This game was just like the Burnley 1-1 draw from three weeks prior: Chelsea were utterly dominant on the night in most aspects of the game, including possession, shots and, unfortunately, also individual errors. Despite our maintained possession, we were also struggling for true goal scoring opportunities. With our shot creating actions so bountiful (31), our goal creating actions amounted to a measly one.
United had an equal amount of goal creating actions from a fraction of the chances. What this means is a few things:
1) Our shots were generally either low percentage opportunities, being blocked by their defensive setup, or simply not hitting the target;
2) Our xG, even with the penalty, varied from 2.5-2.9 in different sources. This means we also underperformed, just as we did in the Burnley game, and should have gotten more goals from the few clear chances we created.
The goal missed in the fourth minute was reminiscent of our free flowing football of the previous two matches, and might have affected the entire outcome of the game. Tuchel harped on this miss in his post-match conference, and more or less blamed the draw on the early missed opportunity.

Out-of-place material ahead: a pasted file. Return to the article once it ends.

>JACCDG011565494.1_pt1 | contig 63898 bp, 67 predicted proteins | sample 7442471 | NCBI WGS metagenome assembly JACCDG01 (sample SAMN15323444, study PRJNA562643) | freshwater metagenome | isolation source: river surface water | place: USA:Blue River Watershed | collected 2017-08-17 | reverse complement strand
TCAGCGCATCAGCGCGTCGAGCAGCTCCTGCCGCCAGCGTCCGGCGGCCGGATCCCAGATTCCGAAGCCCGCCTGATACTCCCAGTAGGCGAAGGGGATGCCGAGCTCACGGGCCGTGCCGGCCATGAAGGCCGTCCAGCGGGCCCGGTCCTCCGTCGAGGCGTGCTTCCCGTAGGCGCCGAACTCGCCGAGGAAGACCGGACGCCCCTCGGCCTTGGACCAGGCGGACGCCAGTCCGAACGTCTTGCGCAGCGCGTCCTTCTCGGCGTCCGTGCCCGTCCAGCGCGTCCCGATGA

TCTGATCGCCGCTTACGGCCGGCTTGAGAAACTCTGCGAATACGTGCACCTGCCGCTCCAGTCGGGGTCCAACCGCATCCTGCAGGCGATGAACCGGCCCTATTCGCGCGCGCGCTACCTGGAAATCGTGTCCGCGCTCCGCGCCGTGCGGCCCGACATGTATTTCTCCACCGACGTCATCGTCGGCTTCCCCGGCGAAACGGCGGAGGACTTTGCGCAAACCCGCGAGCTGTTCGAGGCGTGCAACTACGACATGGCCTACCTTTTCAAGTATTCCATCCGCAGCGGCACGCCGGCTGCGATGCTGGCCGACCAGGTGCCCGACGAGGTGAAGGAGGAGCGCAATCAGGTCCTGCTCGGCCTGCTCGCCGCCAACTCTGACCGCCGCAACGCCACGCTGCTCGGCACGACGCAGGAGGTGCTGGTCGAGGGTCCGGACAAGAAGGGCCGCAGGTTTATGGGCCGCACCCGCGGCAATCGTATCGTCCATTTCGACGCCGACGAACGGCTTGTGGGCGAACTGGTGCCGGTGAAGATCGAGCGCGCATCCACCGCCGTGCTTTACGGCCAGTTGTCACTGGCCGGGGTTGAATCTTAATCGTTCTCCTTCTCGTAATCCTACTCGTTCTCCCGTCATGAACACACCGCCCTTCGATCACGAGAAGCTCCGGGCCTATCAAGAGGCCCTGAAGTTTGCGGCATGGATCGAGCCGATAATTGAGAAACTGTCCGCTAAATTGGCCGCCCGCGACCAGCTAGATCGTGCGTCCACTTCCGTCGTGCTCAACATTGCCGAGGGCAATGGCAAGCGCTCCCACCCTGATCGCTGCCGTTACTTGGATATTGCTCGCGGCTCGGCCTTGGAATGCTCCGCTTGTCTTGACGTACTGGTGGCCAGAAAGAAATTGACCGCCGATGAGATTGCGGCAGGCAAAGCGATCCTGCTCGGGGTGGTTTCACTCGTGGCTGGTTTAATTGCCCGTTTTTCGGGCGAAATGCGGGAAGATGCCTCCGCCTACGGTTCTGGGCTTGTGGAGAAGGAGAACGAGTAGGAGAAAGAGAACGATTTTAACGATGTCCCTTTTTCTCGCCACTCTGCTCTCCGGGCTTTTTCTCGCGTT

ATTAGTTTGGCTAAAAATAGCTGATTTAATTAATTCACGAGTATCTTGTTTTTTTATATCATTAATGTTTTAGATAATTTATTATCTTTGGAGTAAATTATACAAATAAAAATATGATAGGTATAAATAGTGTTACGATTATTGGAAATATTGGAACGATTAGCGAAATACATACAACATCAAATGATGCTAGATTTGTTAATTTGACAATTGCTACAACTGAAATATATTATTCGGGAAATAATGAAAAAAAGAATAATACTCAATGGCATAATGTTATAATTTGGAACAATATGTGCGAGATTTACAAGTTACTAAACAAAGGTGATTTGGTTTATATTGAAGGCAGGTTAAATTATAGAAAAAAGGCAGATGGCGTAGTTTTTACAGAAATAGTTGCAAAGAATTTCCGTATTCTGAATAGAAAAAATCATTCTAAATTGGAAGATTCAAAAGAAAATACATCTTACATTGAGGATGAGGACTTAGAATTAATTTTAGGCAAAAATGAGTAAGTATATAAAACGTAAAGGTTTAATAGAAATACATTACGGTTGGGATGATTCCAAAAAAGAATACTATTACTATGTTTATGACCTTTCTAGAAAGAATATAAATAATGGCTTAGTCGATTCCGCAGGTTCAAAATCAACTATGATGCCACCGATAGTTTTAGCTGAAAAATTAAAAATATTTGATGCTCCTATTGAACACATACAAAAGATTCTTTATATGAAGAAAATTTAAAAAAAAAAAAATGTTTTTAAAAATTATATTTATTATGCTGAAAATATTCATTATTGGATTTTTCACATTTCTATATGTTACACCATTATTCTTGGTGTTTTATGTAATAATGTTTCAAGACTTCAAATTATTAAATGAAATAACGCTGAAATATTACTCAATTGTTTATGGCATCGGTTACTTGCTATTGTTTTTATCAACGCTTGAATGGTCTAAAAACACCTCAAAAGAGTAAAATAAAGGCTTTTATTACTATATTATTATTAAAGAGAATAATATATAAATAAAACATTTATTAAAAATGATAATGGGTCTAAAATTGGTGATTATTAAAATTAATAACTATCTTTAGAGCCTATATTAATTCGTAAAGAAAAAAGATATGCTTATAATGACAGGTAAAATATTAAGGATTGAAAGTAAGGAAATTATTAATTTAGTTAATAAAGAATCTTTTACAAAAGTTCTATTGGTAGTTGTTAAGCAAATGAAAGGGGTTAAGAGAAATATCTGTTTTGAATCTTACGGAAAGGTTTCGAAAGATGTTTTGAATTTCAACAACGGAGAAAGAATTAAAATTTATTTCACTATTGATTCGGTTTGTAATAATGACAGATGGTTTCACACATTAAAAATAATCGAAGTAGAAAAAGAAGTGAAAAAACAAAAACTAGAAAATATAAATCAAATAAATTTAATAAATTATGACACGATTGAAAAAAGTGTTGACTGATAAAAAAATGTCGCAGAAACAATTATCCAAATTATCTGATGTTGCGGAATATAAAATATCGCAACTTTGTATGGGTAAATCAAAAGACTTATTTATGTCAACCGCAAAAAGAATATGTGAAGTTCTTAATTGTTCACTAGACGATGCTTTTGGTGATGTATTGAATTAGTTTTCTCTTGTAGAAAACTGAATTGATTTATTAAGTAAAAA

While Hudson-Odoi is through on goal after being sent in from a flicked header by Alonso, Werner minimizes his teammate’s chance here by actually bringing his run away from goal before the shot is taken. This neither opens Werner up to receive a pass from Hudson-Odoi, nor gives him the best chance at a rebound opportunity. Hudson-Odoi’s shot is from a low probability angle, and David de Gea makes the save more comfortably than he should have been left to do.
It was only our best chance because there were not many great ones on the day. Although this was in the fourth minute, a few ambitious shots or missed headers aside, our next best chance would come in the dying embers of the game.
United’s chances however were fewer and farther between, and yet they scored first.
The goal conceded is inexcusable for two reasons. If Jorginho uses his head, both in his decision-making and to actually project the ball back to Édouard Mendy, he is in the clear. Trying a Berbatov or Conte-like first-touch off of a skied clearance while under pressure from two of the league’s fastest players is both unwise and our greatest mistake in the game. To give up on the chase, being the sole pressure as our final defender, is equally erroneous. In the second frame below, it becomes clear why you’re taught as a kid to play until the whistle.